Following the monsoonal rains that pummeled Las Vegas last week, a 3-inch rise has been measured in Lake Mead’s historically low water level. Is this silver lining to the downpours something to be celebrated?
Monsoonal rains last week transformed intersections across Las Vegas into washes and sent water cascading from the ceilings of Caesars Palace and Planet Hollywood, as well as from the sportsbook video wall at the Circa Resort and Casino. Power outages across the region even knocked out the Fremont Street Experience pedestrian canopy.
In addition to the tons of debris to remove and carpets to replace, the aftermath included an increase in the water level of Lake Mead, which sat 1,040.99 feet above sea level on Sunday, 3 inches higher than five days earlier.
Singin’ in the Rain?
Unfortunately, this is a drop in the bucket that doesn’t really matter, according to National Oceanic and Atmospheric Administration hydrologist Paul Miller, who helps make water supply forecasts for the Colorado River Basin Forecast Center. According to Miller, 3 inches amounts to about 25,000 acre feet, or only about 0.3 percent of the 7 million acre feet released per year upriver from Lake Powell to help slow Lake Mead’s precipitous decline.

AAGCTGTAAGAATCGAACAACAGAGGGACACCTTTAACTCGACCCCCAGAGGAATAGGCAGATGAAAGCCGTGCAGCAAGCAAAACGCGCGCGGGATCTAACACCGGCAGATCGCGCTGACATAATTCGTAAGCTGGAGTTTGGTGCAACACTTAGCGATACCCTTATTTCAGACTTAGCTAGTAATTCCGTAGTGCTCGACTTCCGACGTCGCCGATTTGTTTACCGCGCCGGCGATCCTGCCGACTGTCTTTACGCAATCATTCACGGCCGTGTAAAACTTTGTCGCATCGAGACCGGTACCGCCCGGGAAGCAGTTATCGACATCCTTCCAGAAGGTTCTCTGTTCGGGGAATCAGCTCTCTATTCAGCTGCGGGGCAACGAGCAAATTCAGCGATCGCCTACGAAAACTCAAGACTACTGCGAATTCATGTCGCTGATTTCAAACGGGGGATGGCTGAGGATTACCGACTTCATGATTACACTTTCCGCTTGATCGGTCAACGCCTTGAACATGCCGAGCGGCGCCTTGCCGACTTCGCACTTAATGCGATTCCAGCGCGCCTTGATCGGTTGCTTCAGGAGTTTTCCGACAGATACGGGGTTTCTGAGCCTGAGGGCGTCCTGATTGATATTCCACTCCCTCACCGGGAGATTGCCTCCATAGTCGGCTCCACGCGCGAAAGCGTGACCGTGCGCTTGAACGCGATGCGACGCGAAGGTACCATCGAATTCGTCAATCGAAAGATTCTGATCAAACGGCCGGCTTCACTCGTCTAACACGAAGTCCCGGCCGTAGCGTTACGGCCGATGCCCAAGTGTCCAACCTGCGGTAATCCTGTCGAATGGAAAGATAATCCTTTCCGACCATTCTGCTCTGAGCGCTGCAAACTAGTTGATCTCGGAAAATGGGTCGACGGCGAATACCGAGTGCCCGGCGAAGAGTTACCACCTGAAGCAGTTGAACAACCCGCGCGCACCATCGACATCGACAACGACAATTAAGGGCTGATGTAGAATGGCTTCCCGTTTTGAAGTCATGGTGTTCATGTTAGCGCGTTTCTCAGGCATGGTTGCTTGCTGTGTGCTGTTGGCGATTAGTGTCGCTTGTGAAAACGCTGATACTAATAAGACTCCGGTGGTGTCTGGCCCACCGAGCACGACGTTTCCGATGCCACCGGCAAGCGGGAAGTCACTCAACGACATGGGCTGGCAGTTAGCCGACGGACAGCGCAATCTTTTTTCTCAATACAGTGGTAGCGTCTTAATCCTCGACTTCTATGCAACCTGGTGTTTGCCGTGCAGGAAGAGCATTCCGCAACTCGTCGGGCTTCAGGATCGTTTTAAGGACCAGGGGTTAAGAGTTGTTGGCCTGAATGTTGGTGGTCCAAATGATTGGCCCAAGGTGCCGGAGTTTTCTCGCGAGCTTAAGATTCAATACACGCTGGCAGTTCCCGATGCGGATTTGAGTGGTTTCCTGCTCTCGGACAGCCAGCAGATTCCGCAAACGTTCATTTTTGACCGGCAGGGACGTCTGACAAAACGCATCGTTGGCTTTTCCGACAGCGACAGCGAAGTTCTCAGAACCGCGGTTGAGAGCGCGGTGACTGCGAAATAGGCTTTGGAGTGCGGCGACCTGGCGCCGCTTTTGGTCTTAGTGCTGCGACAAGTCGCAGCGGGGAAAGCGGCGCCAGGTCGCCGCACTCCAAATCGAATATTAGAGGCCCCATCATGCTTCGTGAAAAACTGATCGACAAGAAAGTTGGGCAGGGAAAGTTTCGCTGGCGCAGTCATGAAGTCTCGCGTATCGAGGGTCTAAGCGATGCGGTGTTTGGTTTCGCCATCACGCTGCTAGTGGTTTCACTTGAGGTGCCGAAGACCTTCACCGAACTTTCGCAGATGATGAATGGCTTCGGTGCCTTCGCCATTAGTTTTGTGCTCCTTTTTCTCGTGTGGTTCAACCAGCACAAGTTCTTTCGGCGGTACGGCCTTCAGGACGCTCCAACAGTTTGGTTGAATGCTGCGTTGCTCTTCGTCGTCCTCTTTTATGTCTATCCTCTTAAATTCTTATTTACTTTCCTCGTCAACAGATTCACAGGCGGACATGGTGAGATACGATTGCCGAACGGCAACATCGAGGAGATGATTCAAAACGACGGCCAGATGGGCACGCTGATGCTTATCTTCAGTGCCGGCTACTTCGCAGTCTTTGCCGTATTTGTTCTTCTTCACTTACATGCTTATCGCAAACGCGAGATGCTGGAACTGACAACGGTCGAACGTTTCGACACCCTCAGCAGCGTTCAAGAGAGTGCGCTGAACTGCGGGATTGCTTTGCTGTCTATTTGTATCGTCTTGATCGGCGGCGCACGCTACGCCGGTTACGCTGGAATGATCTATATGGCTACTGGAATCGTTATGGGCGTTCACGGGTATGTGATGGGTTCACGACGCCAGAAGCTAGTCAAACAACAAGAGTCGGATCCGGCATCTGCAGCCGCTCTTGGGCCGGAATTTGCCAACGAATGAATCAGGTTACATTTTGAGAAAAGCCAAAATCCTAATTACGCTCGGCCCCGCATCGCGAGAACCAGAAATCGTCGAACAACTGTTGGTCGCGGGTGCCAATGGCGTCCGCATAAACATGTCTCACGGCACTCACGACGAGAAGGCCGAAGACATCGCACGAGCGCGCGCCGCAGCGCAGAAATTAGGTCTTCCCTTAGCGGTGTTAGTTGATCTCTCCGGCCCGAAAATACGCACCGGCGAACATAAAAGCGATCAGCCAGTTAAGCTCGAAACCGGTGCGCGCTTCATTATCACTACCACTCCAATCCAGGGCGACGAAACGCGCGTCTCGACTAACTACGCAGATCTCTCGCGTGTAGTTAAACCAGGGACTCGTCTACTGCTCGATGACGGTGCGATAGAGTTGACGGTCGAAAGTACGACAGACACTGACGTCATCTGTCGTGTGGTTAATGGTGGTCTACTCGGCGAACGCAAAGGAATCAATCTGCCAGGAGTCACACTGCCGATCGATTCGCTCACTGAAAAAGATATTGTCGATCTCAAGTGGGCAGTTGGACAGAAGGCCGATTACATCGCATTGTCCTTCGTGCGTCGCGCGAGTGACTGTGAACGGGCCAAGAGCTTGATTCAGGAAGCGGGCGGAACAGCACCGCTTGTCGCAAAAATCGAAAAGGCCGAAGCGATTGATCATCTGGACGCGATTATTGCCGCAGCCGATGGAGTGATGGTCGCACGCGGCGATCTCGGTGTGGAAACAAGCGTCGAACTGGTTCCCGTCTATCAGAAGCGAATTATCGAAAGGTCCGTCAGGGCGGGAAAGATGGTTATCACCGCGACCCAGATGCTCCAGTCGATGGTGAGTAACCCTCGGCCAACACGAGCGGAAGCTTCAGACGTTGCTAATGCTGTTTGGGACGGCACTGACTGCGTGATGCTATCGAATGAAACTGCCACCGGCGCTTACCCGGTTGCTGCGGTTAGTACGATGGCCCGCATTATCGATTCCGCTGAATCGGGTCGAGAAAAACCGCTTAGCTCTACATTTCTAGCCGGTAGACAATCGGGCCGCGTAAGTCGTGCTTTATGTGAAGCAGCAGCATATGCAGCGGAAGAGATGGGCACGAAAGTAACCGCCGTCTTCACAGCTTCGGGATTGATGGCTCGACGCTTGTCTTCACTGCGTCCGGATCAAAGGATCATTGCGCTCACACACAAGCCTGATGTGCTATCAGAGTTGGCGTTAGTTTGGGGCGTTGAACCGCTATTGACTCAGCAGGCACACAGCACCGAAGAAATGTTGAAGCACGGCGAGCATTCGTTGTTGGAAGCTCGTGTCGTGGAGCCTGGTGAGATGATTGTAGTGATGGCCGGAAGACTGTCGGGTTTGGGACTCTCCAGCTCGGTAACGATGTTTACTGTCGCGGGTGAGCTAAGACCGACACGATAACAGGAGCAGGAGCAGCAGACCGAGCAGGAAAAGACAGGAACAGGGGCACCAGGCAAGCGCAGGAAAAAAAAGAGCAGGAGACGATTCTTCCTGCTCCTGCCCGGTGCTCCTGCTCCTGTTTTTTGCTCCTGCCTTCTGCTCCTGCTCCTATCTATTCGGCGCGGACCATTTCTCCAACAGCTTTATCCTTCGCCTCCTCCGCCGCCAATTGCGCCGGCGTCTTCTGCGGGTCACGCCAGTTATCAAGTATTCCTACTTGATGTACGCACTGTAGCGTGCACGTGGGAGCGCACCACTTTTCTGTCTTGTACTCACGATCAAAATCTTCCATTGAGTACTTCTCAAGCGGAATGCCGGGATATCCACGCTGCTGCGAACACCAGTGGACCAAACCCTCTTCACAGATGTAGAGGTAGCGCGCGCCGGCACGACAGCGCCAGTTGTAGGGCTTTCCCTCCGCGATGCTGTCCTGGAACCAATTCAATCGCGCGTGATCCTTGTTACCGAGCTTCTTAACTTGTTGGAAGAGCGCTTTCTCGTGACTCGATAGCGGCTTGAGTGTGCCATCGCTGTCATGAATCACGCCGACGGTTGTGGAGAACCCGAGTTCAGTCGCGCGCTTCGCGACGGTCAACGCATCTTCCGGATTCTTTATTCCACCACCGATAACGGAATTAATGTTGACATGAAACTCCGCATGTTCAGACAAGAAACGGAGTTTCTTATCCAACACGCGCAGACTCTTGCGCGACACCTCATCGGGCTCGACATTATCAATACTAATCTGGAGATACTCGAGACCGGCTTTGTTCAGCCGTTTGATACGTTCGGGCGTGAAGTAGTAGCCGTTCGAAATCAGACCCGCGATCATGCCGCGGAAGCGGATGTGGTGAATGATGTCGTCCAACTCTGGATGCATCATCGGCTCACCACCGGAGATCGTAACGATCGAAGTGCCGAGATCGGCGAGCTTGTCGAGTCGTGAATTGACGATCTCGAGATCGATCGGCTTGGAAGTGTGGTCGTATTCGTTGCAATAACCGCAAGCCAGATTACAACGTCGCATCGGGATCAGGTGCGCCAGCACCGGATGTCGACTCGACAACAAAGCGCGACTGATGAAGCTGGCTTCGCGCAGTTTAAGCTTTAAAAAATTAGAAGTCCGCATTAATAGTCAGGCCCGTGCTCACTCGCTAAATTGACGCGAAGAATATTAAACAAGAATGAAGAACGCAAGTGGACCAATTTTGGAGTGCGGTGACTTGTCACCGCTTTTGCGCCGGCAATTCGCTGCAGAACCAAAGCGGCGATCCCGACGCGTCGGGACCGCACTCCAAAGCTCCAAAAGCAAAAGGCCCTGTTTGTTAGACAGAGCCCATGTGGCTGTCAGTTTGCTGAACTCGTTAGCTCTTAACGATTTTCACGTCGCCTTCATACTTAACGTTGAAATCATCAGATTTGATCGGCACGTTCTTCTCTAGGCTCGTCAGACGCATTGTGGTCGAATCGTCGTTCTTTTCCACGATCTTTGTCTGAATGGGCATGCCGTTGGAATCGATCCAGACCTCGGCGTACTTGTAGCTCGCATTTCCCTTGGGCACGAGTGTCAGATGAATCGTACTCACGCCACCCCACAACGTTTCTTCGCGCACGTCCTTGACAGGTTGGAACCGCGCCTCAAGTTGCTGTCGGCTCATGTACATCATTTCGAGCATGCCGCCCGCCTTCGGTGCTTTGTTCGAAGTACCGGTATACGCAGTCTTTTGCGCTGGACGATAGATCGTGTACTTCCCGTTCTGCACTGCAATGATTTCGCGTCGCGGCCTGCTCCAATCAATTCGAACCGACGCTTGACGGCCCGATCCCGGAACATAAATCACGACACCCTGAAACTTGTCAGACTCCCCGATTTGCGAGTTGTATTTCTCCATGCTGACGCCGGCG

And the 3 inch surplus may not all even be from the recent rains. Rain throughout the Southwest, including agricultural portions of California and Arizona, may allow for irrigators to request less water from Lake Mead, which may also account for a part of the rise, Miller explained.
Like a Dam Over Troubled Water
Lake Mead’s water level has dropped to an historic low as the Southwest experiences what one recent UCLA study called its “most severe megadrought in 1,200 years.” The nation’s largest reservoir, part of a system providing water to more than 40 million residents of the U.S. Southwest, is only 27 percent filled to capacity.
One year ago, Lake Mead sat at 1,067.71 feet. Two years ago, it sat at 1,084.65 feet. And, according to Bureau of Reclamation projections, it will continue falling at least another 20 feet before the end of 2022. Las Vegas, Phoenix, Los Angeles, San Diego and the other Southwestern cities using the lake are currently attempting to agree on water-use reductions of 2 to 4 million acre feet by August 15.
According to Stan Smith, a professor emeritus at UNLV, Las Vegas is in better shape than the other cities. In 2020, the Southern Nevada Water Authority installed a new intake pipe closer to the bottom of lake, allowing water to continue flowing to Las Vegas’ 2.4 million residents and 40 million visitors per year — at least for the time being.
“Eventually, we’re going to have to invest in desalinization partnerships,” Smith told Casino.org. “People need to do the math and also look at the water law landscape. There’s no free water anywhere.”
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